Continue Reading Can COVID-19 Make a Contract Impossible to Perform?

magnificent 21 point red deer stag rated at 430 SCI, West Coast, South Island, New ZealandReleasing an image of a pickup truck closely resembling I.M. Steelin’s, Texas Parks and Wildlife investigators believe a red stag deer was shot by I.M. Steelin over the Thanksgiving weekend. The exotic, tame, breeding, red deer bull “Rudolph” was found decapitated on Bragg Schtag’s sprawling Red Bull Ranch – a large hunting ranch with a high-fence on a remote road in northwest Burnet County. Facing a string of charges, including a potential third-degree felony for poaching, can I.M. Steelin really be jailed for poaching from a county road? Can Schtag sue Steelin for damages?
Continue Reading Poaching Santa’s Reindeer – What’s the Penalty for Poaching Your Neighbor’s Red Stag?

tornado over the house (3d rendering)Henry Gale was having difficulty leasing his modest four-bedroom house in North Dallas. But his fortunes changed when multiple tornadoes blew through the city in late October, damaging multiple nearby homes. Suddenly faced with several offers, Henry doubled his rental rate and signed a twelve-month lease with the Diggs, a family whose home was undergoing a lengthy restoration due to tornado damage. But Henry’s elation turns to despair the next month when the Diggs sue him for “price gouging.” Are dark skies ahead for Henry?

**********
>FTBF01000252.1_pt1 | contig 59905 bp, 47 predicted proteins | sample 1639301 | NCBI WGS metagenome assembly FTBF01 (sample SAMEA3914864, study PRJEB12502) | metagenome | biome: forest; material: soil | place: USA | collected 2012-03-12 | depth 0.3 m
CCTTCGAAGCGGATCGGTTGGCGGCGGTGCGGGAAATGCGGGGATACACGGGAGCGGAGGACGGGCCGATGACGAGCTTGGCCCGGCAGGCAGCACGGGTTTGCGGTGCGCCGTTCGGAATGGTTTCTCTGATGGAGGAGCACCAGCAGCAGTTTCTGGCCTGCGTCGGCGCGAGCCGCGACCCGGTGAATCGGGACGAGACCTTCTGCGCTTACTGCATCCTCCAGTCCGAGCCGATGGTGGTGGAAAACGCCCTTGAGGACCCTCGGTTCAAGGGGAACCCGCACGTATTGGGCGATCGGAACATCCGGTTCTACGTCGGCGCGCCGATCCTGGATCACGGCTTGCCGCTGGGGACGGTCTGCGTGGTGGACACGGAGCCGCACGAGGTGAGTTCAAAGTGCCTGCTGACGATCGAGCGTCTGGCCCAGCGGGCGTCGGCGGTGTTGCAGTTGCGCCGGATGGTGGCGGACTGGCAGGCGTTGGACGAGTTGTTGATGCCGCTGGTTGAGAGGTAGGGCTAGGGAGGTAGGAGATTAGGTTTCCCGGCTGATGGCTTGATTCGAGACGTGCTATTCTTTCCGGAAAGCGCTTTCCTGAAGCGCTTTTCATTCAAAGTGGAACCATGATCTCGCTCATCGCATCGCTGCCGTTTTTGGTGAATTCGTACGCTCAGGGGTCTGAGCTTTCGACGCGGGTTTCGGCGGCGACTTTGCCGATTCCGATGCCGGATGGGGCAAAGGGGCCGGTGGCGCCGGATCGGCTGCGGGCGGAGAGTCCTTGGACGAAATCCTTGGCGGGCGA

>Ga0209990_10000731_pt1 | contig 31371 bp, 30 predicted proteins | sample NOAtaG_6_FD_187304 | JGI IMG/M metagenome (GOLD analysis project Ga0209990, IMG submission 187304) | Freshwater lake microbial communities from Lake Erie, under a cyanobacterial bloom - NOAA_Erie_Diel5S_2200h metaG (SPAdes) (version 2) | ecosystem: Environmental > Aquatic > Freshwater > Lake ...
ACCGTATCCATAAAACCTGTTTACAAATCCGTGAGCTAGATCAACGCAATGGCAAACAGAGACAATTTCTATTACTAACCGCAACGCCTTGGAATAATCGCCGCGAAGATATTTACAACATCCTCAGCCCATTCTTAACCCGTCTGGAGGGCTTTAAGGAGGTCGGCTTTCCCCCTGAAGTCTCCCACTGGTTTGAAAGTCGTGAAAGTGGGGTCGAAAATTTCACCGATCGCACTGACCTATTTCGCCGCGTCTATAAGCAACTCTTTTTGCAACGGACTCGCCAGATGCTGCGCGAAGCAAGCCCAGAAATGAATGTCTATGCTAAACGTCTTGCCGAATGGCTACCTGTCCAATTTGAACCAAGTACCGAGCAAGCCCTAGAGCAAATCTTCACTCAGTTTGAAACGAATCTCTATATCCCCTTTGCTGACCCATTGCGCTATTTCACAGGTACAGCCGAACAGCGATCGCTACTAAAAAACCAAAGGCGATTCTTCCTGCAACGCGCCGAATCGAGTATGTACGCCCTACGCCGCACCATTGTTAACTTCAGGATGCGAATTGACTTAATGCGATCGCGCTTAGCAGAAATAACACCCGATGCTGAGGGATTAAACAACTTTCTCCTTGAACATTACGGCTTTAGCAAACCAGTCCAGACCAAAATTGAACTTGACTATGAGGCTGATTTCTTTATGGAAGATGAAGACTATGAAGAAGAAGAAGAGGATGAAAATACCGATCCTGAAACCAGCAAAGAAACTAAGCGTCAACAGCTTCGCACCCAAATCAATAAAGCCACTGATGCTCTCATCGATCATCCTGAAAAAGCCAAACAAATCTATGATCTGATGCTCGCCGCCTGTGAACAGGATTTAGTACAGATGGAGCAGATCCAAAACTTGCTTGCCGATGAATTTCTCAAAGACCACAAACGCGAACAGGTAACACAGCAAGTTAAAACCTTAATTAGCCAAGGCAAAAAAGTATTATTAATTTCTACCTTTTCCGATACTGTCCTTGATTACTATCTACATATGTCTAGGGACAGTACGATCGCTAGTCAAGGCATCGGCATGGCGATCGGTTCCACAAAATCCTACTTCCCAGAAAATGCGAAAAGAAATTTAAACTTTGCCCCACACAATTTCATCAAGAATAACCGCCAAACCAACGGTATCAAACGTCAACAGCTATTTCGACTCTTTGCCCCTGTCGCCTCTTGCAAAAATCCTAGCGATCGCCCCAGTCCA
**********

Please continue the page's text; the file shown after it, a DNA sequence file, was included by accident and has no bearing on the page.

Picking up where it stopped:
Continue Reading Price Gouging Law in Texas: How it Works and How it Backfires

Years ago, Quicey Morris’s father bought the family ranch near Amarillo from Jonathan and Mina Harker. Having not heard from either until last week, Quicey was surprised when Mina showed up with a small urn and an unusual request. Mina explained that Jonathan’s last wish was for his ashes to be buried at the tree he planted on the ranch- his happiest years were spent there. Are private cemeteries legal in Texas? How would an urn affect Morris and his family ranch?
Continue Reading Dying to Get In: Cemeteries on Private Property